Past the Obvious

Any author who receives a rejection letter that says “I couldn’t connect with the characters” feels the bewilderment of what they’re supposed to do. While that stock response can refer to the lack of depth in the narrative voice, what about a novel that is filled with action? This type of book usually is written in the third person, and multiple points of view are used. So you’re not going to achieve that much depth with any one of them anyway. You can, however, make your characters more distinctive. 

When I suggest specific places where an author could better fill out a character from the inside, what I often find in response is a surface-level reaction. When, for instance, a detective reacts to the sudden appearance of a figure on a dark city street, the author's reaction might be: “He knew he had to steel himself for the worst.” While that might be fine, it is also typical. You can almost hear the trumpets blare before the two jousting knights charge toward each other. What was the agent’s/editor’s comment? Not connecting. Maybe it’s because of typical reactions like that. Right, what any male would think. Click to open a rejection notice.

To extend this example, you should try to go deeper than the noble guy.  Stop and shut your eyes, not looking at the character out there on the screen. Take a minute and sort out what you would feel. Write three separate options: one noble but one the opposite of noble, and then one that is a tangent of the opposite of noble. If the opposite is “He felt an urge to stain his pants,” then jump from there. One thought might be: “He was really offended . . .” 

Then choose one and keep writing for maybe another quarter page. How is that working out? Does it feel like a TV rerun? Then select another and write out a quarter page. If you feel you need to explore the third option, write out a quarter-page skein for that. 

As you’re writing each one, keep thinking about alternatives. What did the character do earlier in the novel? Say, he found he actually understood the problem his daughter had in her math homework. He is the same guy in both situations. Could the homework helper influence the thoughts of the tough detective? In other words, the way to be different is to reach for another gear, one that is unexpected but also makes sense, because we liked him when he was helping her with the homework. You may find, by the time you have finished the third alternative, that you have another idea altogether: one that’s truly unique. What you’re doing is bringing all parts of your character to bear on that moment. That’s depth.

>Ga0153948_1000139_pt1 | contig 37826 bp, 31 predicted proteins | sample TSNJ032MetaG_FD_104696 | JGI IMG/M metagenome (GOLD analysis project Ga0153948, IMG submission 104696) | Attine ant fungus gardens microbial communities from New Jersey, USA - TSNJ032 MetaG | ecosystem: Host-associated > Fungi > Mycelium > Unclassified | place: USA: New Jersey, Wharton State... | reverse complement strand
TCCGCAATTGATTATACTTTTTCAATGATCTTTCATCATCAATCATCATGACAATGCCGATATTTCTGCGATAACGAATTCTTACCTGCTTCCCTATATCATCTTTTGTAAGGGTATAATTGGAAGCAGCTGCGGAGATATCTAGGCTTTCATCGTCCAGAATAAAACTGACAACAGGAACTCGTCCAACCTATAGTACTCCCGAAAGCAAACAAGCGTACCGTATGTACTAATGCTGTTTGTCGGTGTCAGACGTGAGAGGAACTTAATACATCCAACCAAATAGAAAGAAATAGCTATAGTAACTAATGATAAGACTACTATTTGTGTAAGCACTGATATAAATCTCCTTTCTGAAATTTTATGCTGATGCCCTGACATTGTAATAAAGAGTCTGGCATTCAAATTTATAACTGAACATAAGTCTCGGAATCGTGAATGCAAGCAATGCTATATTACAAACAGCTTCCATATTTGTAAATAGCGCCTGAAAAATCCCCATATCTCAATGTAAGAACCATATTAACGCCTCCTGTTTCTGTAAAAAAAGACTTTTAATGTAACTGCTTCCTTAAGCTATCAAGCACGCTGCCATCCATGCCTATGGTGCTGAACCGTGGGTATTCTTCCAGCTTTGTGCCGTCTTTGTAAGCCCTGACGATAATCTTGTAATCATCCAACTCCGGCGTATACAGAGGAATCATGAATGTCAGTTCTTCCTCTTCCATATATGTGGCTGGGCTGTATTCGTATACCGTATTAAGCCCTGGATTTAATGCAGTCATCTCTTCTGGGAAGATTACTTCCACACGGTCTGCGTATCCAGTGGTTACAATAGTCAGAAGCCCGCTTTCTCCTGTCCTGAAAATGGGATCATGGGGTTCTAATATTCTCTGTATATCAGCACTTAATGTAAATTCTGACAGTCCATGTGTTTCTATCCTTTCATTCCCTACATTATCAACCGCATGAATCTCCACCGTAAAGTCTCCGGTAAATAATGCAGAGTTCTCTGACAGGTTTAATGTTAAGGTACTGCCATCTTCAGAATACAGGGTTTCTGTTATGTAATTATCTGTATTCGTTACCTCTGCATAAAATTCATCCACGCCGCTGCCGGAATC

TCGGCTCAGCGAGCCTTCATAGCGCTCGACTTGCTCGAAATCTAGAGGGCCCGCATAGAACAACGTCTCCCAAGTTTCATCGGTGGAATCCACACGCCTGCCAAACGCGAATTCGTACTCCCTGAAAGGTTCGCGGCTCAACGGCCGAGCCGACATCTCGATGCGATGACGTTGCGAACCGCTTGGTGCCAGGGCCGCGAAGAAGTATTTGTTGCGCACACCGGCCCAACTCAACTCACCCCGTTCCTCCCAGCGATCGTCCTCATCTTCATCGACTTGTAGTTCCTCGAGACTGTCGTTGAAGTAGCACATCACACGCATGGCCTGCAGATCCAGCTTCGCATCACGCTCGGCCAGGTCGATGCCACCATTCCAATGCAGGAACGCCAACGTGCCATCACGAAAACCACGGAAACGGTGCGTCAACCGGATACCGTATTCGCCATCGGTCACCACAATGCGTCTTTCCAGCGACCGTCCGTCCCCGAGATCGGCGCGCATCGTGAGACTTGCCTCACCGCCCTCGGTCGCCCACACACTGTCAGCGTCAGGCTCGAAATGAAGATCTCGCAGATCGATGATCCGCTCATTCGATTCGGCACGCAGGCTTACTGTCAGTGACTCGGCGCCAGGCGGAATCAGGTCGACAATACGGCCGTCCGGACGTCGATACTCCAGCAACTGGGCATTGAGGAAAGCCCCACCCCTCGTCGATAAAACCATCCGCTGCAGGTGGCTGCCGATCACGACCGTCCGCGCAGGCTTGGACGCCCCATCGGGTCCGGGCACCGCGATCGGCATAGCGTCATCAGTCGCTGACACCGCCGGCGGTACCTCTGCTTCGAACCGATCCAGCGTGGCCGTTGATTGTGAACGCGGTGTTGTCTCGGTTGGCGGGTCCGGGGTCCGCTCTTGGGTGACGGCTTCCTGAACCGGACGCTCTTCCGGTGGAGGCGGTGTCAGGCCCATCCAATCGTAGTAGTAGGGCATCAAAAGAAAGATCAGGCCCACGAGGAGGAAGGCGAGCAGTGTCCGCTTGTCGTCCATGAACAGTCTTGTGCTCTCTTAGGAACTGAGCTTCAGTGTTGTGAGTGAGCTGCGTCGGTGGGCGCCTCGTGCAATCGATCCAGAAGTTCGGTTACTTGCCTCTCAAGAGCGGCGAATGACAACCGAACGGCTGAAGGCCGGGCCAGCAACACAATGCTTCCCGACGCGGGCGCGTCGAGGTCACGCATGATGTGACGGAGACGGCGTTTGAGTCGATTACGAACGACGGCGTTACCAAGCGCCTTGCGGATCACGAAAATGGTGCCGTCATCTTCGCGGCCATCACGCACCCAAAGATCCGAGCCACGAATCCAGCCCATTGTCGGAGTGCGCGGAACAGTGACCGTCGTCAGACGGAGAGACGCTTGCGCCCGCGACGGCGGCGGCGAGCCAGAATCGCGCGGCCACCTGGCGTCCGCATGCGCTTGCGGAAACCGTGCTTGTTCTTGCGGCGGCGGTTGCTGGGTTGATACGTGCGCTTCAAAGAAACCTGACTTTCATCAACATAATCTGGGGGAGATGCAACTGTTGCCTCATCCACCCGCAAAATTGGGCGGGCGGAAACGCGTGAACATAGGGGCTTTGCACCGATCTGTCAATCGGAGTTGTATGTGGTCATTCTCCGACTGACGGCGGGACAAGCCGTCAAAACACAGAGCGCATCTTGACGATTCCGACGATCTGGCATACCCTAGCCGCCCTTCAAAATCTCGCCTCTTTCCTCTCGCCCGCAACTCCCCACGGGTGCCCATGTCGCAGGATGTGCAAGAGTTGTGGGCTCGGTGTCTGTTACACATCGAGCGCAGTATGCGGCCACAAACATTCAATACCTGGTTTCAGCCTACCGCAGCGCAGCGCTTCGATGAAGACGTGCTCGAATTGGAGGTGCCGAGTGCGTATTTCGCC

“My literature is much more the result of a paradox than that of an implacable logic, typical of police novels. The paradox is the tension that exists in my soul.”  —Paulo Coelho

Copyright @ 2021 John Paine. All rights reserved.


Buddy Conflict

Most writers intuitively grasp the need for conflict in a novel, because strife between characters creates obstacles for the main character. Yet the logic often extends only to protagonist and antagonist, leaving gaps of tension strewn through the story. When plotting out a scene to be written, an author is better off looking for sharper edges among characters of all stripes. 

A common scene type that falls flat takes place between characters in a buddy pair, usually with the protagonist and a friend or relative. Such scenes can be filled with jokes or exchanges designed to show the personal side of the main character. Any danger posed by malign characters is forced to lie in wait, and any tension created before the scene fizzles out as shots of tequila or what have you are exchanged.

Somehow the most basic truth we know—everyone lives their life alone—melds into a sort of relationship glop that could only exist in a book. The lie in that artifice can be easily exposed. While you and your partner, say, are aligned on many issues, you also bicker constantly because you have differing views as well. If you are trying to create conflict, why are you writing kumbaya scenes? At the very least, doesn’t familiarity breed contempt?

Another factor should contribute to that feeling of being set apart. If Stanley Elkin is correct when he says, “I would never write about anyone who was not at the end of his rope,” how does your protagonist’s desperation look to others? If she commits a major faux pas, why would you think her friend would rush to her aid? Even if your sister does something embarrassing in public, your first reaction will be to join the crowd and shun her. Or, at a minimum, stay silent and leave her to dangle on her lonesome.

Recognizing when close binds fray can aid in devising scenes that show those tears. If the hero is acting so badly that even friends make themselves scarce, the reader realizes how unusual the situation is—and that adds tension. It also requires that you think through all of the characters’ personal agendas so that they don’t align. How can you set competing interests in play all through the book and still devise reasons for them to appear together?

You can go deeper into characterization as well. If the main character is going wrong, and that rubs a friend the wrong way, what is being rubbed? You have to think through  what the baseline of the character’s traits are. If he is shy, a hero’s insistence that he clear their name will cause resentment. I don’t do that stuff, so why are you asking? Then follow that thread—how can you keep rubbing that sore spot in new and interesting ways? Now you have friction abroad and friction at home.

“One loyal friend is worth ten thousand relatives.”  —Euripides

Copyright @ 2021 John Paine. All rights reserved.


The Early Morning Ghost